For two years, Florida legislators have refused to expand Medicaid as envisioned under the Affordable Care Act. Their decision left an estimated 850,000 Floridians without healthcare insurance in the "coverage gap." Here are some of their stories.
A former construction worker whose coronary artery disease has led to two heart attacks, Eric Schmidt can no longer lift bags of concrete mix or carry stacks of roofing shingles up a ladder.
“I know I’m not the man I used to be,’’ he said. “But I wish I was, because I loved to work.’’
Homeless and squatting in an abandoned house in Little Havana, Schmidt, 51, also has high blood pressure and depression. He is uninsured and relies on free medical care from doctors at Camillus House, a homeless shelter, and Jackson Health System, Miami-Dade’s public hospital network.
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Schmidt has lived in the abandoned house since the fall because, he said, it’s safer than the streets. Arrested five times since 2008 on charges ranging from battery to domestic violence to DUI, Schmidt says he cannot get into a shelter.
On a recent weekday morning, Schmidt took out six plastic pill bottles of prescription drugs, acquired through the charity care program at Jackson.
“All this is thanks to the J11 card,” he said, referring to the Jackson program for homeless Miami-Dade residents. “They saved me when I went there, when I had the last heart attack.’’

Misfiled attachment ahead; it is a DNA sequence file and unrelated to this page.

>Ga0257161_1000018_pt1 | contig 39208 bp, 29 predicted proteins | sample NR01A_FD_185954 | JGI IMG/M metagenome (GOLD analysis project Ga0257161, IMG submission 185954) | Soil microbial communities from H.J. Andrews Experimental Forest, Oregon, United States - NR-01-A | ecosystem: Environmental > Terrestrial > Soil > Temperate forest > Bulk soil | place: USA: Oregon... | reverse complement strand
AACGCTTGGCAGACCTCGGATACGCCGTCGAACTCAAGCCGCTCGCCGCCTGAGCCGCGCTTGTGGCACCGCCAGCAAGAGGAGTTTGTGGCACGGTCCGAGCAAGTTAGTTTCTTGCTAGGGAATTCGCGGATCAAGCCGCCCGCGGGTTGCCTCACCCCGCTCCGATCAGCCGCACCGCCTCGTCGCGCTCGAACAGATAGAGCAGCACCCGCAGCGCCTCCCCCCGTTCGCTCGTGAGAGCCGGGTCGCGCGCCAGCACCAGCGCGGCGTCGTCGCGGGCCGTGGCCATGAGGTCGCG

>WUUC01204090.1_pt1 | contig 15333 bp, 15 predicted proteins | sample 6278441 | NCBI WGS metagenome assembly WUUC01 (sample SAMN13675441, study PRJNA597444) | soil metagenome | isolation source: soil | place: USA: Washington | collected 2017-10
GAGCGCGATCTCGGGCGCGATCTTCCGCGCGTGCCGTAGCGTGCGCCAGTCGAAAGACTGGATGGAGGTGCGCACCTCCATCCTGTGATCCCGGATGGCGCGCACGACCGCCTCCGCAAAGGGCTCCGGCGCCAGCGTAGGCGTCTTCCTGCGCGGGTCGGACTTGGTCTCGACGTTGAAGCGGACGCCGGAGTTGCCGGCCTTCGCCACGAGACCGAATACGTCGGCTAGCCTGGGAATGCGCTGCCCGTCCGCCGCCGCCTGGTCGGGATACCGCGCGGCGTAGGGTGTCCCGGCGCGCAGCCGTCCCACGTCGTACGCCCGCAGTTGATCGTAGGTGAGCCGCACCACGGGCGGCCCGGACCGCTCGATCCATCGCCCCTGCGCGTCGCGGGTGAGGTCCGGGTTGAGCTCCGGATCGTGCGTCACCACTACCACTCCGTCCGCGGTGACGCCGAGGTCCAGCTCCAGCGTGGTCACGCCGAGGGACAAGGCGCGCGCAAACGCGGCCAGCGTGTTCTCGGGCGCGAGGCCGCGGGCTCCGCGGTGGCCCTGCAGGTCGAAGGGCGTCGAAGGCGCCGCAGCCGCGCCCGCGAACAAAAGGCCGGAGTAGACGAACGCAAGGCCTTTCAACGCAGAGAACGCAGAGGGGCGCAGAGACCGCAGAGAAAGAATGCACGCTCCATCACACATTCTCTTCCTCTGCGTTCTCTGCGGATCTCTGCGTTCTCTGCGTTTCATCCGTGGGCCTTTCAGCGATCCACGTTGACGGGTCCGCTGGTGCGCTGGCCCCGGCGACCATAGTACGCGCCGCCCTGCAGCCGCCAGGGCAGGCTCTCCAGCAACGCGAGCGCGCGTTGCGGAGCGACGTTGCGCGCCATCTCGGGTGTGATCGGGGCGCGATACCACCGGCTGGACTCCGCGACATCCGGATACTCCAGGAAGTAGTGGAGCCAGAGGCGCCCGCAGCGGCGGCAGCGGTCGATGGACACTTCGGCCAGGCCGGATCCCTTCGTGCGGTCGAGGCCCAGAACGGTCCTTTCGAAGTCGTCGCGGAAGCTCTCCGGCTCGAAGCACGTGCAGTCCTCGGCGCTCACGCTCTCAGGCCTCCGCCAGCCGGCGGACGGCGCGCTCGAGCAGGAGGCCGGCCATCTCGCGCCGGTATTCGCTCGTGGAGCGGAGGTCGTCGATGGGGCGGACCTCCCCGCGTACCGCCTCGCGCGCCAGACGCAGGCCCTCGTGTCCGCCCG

He described his symptoms: “Sometimes my heart feels like it wants to come out of my chest. Sometimes it runs real slow, and sometimes it runs real fast.’’
Like many in the coverage gap, Schmidt has applied numerous times for Social Security disability benefits but has been denied. If Florida expanded Medicaid, Schmidt would be eligible for coverage.
“I’m all for medical insurance. I need it,’’ he said. “Forty percent of my heart is dead, and it’s not going to come back. That’s what the doctors told me.’’
- DANIEL CHANG
Falling into the coverage gap | Back to series homepage
▪ “I feel left over, left back.’’ — Paula Bazain, caregiver
▪ “What kind of country are we? Everybody needs insurance” — Francesca Corr, single mother
▪ “I can’t live a normal life.’’ — Genesis Rodriguez, automotive tech student
▪ “Normally, you go to the doctor when something like that happens.’’ — Carlos Cuervo, salesman
▪ “One minute you receive Medicaid, and the next minute it’s gone.’’ — Ceslynn Watkins, former customer service rep
▪ “I knew exactly right away what it was because I’d felt it before. I was having a heart attack.’’ — Eric Schmidt, former construction worker
▪ “It wasn’t the welcome that I wanted from Florida.’’ — Harry Melo, student
▪ “They just tell me I’ve been denied. Every time.” —Timothy Lane, former landscaper
▪ “I wish I had insurance, so I can go to a private doctor.’’ — Cynthia Louis, waiting a year to see a specialist
▪ “It’s totally unfair that when you’re in need of help, you can’t get it.’’ — Vanessa Wilcox, former phlebotomist
▪ “They won’t give me a chance. That’s not right. ... I can go blind.” — Edith G. Camacho, homemaker
▪ “I would benefit more from Medicaid expansion than charity care.’’ — Vincent Adderly, former security guard